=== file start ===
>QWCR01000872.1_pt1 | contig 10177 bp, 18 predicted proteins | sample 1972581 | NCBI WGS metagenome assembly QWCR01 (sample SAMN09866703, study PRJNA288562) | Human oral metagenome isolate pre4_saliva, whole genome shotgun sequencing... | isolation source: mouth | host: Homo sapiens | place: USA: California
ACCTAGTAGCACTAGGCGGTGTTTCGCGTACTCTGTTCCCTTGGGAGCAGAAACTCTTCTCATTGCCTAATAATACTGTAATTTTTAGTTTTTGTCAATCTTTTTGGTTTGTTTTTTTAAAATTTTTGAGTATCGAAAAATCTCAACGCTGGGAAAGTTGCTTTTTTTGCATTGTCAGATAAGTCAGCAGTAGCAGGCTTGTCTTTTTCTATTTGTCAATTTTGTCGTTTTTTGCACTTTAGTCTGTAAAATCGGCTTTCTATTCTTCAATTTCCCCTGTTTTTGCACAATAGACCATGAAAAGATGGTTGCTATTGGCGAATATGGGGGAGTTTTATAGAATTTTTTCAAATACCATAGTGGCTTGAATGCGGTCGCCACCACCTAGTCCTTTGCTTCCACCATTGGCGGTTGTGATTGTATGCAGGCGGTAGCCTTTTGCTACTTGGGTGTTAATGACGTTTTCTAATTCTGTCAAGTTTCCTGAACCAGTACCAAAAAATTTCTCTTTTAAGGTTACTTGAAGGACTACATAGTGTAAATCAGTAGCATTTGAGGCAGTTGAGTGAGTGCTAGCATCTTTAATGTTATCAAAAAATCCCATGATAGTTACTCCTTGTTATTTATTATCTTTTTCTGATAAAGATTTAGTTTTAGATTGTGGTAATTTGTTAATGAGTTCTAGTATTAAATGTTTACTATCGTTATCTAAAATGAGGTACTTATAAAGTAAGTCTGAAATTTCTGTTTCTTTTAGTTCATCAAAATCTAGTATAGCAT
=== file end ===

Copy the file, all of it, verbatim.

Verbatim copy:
>QWCR01000872.1_pt1 | contig 10177 bp, 18 predicted proteins | sample 1972581 | NCBI WGS metagenome assembly QWCR01 (sample SAMN09866703, study PRJNA288562) | Human oral metagenome isolate pre4_saliva, whole genome shotgun sequencing... | isolation source: mouth | host: Homo sapiens | place: USA: California
ACCTAGTAGCACTAGGCGGTGTTTCGCGTACTCTGTTCCCTTGGGAGCAGAAACTCTTCTCATTGCCTAATAATACTGTAATTTTTAGTTTTTGTCAATCTTTTTGGTTTGTTTTTTTAAAATTTTTGAGTATCGAAAAATCTCAACGCTGGGAAAGTTGCTTTTTTTGCATTGTCAGATAAGTCAGCAGTAGCAGGCTTGTCTTTTTCTATTTGTCAATTTTGTCGTTTTTTGCACTTTAGTCTGTAAAATCGGCTTTCTATTCTTCAATTTCCCCTGTTTTTGCACAATAGACCATGAAAAGATGGTTGCTATTGGCGAATATGGGGGAGTTTTATAGAATTTTTTCAAATACCATAGTGGCTTGAATGCGGTCGCCACCACCTAGTCCTTTGCTTCCACCATTGGCGGTTGTGATTGTATGCAGGCGGTAGCCTTTTGCTACTTGGGTGTTAATGACGTTTTCTAATTCTGTCAAGTTTCCTGAACCAGTACCAAAAAATTTCTCTTTTAAGGTTACTTGAAGGACTACATAGTGTAAATCAGTAGCATTTGAGGCAGTTGAGTGAGTGCTAGCATCTTTAATGTTATCAAAAAATCCCATGATAGTTACTCCTTGTTATTTATTATCTTTTTCTGATAAAGATTTAGTTTTAGATTGTGGTAATTTGTTAATGAGTTCTAGTATTAAATGTTTACTATCGTTATCTAAAATGAGGTACTTATAAAGTAAGTCTGAAATTTCTGTTTCTTTTAGTTCATCAAAATCTAGTATAGCAT